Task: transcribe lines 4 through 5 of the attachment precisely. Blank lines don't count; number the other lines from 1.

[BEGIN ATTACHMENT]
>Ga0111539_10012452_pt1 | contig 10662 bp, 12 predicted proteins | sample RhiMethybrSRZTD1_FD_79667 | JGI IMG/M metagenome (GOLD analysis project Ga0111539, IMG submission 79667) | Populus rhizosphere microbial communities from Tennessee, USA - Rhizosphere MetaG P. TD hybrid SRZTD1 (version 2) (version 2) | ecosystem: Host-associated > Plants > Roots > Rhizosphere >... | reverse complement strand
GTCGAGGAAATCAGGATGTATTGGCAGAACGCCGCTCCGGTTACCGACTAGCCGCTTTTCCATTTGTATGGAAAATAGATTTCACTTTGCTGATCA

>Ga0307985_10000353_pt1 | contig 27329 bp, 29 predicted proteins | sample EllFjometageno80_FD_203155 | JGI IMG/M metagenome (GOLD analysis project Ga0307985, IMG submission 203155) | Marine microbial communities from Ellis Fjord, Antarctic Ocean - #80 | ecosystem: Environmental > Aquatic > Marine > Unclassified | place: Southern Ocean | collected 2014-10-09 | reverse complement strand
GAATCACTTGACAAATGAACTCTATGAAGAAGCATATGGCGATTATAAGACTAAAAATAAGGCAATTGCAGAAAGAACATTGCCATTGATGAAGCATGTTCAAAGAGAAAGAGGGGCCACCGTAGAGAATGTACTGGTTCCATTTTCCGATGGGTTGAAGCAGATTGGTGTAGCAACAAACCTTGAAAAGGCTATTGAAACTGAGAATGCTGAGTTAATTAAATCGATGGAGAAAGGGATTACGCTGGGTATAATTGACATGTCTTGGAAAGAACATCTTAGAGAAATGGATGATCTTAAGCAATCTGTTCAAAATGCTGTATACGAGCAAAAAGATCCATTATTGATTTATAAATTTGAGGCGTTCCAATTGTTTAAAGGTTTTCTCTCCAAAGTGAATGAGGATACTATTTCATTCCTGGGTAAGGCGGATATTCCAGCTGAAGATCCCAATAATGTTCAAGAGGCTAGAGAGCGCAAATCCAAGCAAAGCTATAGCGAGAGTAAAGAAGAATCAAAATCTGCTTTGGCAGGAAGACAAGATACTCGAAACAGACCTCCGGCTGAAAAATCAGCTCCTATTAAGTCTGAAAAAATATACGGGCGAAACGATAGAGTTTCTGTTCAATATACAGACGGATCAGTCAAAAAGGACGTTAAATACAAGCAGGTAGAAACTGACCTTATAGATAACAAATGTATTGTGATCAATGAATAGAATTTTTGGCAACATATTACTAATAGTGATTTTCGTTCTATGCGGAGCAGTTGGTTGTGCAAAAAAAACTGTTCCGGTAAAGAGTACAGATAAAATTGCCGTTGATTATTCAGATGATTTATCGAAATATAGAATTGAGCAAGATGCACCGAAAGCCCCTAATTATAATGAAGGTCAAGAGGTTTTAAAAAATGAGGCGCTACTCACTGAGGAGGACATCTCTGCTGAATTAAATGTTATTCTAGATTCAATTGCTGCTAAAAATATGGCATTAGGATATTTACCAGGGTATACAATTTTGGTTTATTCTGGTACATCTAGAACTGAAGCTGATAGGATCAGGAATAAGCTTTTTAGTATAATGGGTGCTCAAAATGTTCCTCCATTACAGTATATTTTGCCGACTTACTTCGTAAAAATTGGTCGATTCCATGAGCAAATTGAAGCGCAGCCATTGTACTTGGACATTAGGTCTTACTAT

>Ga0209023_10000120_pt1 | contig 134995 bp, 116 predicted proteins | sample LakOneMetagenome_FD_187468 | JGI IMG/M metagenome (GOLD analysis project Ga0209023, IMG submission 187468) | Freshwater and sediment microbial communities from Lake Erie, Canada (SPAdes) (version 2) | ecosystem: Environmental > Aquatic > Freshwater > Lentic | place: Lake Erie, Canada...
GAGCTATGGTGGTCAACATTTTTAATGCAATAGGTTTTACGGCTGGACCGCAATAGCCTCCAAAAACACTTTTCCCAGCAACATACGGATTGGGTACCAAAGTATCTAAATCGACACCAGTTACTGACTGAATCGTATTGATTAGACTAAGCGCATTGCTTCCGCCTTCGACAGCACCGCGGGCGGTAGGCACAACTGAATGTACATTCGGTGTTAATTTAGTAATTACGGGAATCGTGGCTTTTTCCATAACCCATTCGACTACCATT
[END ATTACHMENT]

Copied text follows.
GAATCACTTGACAAATGAACTCTATGAAGAAGCATATGGCGATTATAAGACTAAAAATAAGGCAATTGCAGAAAGAACATTGCCATTGATGAAGCATGTTCAAAGAGAAAGAGGGGCCACCGTAGAGAATGTACTGGTTCCATTTTCCGATGGGTTGAAGCAGATTGGTGTAGCAACAAACCTTGAAAAGGCTATTGAAACTGAGAATGCTGAGTTAATTAAATCGATGGAGAAAGGGATTACGCTGGGTATAATTGACATGTCTTGGAAAGAACATCTTAGAGAAATGGATGATCTTAAGCAATCTGTTCAAAATGCTGTATACGAGCAAAAAGATCCATTATTGATTTATAAATTTGAGGCGTTCCAATTGTTTAAAGGTTTTCTCTCCAAAGTGAATGAGGATACTATTTCATTCCTGGGTAAGGCGGATATTCCAGCTGAAGATCCCAATAATGTTCAAGAGGCTAGAGAGCGCAAATCCAAGCAAAGCTATAGCGAGAGTAAAGAAGAATCAAAATCTGCTTTGGCAGGAAGACAAGATACTCGAAACAGACCTCCGGCTGAAAAATCAGCTCCTATTAAGTCTGAAAAAATATACGGGCGAAACGATAGAGTTTCTGTTCAATATACAGACGGATCAGTCAAAAAGGACGTTAAATACAAGCAGGTAGAAACTGACCTTATAGATAACAAATGTATTGTGATCAATGAATAGAATTTTTGGCAACATATTACTAATAGTGATTTTCGTTCTATGCGGAGCAGTTGGTTGTGCAAAAAAAACTGTTCCGGTAAAGAGTACAGATAAAATTGCCGTTGATTATTCAGATGATTTATCGAAATATAGAATTGAGCAAGATGCACCGAAAGCCCCTAATTATAATGAAGGTCAAGAGGTTTTAAAAAATGAGGCGCTACTCACTGAGGAGGACATCTCTGCTGAATTAAATGTTATTCTAGATTCAATTGCTGCTAAAAATATGGCATTAGGATATTTACCAGGGTATACAATTTTGGTTTATTCTGGTACATCTAGAACTGAAGCTGATAGGATCAGGAATAAGCTTTTTAGTATAATGGGTGCTCAAAATGTTCCTCCATTACAGTATATTTTGCCGACTTACTTCGTAAAAATTGGTCGATTCCATGAGCAAATTGAAGCGCAGCCATTGTACTTGGACATTAGGTCTTACTAT

>Ga0209023_10000120_pt1 | contig 134995 bp, 116 predicted proteins | sample LakOneMetagenome_FD_187468 | JGI IMG/M metagenome (GOLD analysis project Ga0209023, IMG submission 187468) | Freshwater and sediment microbial communities from Lake Erie, Canada (SPAdes) (version 2) | ecosystem: Environmental > Aquatic > Freshwater > Lentic | place: Lake Erie, Canada...